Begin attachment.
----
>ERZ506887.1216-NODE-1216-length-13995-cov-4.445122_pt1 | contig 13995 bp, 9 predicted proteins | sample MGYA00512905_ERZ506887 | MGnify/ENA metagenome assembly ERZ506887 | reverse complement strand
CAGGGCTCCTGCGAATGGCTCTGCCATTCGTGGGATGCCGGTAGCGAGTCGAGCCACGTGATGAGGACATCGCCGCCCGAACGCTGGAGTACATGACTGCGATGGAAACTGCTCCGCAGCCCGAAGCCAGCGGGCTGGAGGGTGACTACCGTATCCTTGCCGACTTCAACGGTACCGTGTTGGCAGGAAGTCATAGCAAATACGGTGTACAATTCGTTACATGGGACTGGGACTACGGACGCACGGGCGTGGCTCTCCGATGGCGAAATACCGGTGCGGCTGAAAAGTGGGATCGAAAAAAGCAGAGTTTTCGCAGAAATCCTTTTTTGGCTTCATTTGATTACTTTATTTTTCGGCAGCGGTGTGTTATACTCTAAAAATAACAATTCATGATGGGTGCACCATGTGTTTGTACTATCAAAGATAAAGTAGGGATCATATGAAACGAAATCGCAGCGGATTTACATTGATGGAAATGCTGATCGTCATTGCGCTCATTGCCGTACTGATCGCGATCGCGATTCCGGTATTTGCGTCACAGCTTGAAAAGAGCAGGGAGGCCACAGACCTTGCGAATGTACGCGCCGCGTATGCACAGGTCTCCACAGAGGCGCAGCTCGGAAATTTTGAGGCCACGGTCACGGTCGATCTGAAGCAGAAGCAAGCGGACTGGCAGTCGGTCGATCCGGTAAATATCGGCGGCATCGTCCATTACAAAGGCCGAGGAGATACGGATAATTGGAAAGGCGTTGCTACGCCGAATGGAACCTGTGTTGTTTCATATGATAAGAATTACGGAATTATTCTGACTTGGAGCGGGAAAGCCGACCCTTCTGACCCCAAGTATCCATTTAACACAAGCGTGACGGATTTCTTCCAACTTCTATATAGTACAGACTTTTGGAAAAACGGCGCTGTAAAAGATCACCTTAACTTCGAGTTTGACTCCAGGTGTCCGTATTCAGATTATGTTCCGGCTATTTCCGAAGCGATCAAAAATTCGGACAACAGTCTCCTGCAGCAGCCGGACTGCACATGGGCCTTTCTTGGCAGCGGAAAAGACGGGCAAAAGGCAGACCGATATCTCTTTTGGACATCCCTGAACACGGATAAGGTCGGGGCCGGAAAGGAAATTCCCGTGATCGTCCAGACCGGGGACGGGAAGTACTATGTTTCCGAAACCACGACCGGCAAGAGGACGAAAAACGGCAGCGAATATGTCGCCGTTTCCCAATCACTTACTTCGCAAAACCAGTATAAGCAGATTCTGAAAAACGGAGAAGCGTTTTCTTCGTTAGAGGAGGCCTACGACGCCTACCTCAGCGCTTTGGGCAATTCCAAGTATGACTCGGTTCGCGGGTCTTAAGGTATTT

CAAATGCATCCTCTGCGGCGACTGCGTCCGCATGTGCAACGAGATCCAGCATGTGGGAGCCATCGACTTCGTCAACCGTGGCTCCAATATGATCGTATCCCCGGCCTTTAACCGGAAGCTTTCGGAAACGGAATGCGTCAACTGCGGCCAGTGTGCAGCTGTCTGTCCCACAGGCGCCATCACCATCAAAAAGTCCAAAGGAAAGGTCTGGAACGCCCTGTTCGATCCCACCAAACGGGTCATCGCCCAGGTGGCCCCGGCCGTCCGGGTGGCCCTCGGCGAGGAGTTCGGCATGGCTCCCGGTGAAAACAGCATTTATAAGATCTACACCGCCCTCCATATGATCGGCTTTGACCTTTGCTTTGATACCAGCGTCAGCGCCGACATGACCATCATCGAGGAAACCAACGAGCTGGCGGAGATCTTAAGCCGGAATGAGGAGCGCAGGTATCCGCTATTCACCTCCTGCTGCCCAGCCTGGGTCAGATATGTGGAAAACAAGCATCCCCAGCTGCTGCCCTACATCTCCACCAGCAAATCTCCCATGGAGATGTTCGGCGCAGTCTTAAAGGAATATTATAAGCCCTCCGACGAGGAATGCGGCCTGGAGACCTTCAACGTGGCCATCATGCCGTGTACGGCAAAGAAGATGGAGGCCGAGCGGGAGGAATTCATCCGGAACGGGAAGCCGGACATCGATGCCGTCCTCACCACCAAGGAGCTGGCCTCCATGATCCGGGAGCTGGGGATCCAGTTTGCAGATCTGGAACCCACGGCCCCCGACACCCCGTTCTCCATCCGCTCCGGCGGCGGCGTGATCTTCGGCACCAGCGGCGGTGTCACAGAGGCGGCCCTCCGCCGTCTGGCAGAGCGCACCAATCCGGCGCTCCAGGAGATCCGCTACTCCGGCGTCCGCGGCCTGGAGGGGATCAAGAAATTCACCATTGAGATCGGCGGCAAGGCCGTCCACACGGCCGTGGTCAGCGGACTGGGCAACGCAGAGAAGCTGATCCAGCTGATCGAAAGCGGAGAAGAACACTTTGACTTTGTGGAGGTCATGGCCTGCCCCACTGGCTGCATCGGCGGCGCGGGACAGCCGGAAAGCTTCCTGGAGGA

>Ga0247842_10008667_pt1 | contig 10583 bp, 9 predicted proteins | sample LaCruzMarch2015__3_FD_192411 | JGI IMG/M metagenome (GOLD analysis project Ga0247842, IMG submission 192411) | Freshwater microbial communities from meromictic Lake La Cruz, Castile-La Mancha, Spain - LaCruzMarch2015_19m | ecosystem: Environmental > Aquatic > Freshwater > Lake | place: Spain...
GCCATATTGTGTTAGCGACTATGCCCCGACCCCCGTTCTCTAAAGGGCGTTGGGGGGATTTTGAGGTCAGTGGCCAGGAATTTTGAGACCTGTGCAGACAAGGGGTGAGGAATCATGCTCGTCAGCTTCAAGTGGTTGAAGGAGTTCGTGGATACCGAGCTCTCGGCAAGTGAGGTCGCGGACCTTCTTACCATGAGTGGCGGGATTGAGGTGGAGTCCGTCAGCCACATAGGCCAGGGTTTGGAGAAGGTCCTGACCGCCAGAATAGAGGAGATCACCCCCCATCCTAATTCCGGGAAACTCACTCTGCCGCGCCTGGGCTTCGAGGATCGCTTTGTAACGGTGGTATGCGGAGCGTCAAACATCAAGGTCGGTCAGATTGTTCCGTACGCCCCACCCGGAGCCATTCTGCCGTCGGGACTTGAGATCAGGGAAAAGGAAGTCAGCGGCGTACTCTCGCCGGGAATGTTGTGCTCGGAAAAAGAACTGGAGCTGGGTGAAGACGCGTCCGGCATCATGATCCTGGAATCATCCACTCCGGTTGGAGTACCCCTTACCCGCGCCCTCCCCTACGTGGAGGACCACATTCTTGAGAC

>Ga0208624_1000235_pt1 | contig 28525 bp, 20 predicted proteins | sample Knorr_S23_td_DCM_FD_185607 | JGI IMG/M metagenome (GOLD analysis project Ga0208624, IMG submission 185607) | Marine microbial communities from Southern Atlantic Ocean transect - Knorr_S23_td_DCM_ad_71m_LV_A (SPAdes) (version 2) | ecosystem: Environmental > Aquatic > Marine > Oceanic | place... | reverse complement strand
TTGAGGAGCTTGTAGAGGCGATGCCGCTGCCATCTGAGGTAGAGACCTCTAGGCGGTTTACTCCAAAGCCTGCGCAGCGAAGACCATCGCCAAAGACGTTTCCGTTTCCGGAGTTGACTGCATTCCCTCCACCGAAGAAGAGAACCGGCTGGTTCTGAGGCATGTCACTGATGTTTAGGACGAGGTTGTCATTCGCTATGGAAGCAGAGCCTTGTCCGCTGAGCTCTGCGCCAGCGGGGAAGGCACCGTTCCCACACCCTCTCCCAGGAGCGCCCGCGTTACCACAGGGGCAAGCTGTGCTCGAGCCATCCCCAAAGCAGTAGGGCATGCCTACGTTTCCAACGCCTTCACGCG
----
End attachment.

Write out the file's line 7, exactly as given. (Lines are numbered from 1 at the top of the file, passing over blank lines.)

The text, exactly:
TTGAGGAGCTTGTAGAGGCGATGCCGCTGCCATCTGAGGTAGAGACCTCTAGGCGGTTTACTCCAAAGCCTGCGCAGCGAAGACCATCGCCAAAGACGTTTCCGTTTCCGGAGTTGACTGCATTCCCTCCACCGAAGAAGAGAACCGGCTGGTTCTGAGGCATGTCACTGATGTTTAGGACGAGGTTGTCATTCGCTATGGAAGCAGAGCCTTGTCCGCTGAGCTCTGCGCCAGCGGGGAAGGCACCGTTCCCACACCCTCTCCCAGGAGCGCCCGCGTTACCACAGGGGCAAGCTGTGCTCGAGCCATCCCCAAAGCAGTAGGGCATGCCTACGTTTCCAACGCCTTCACGCG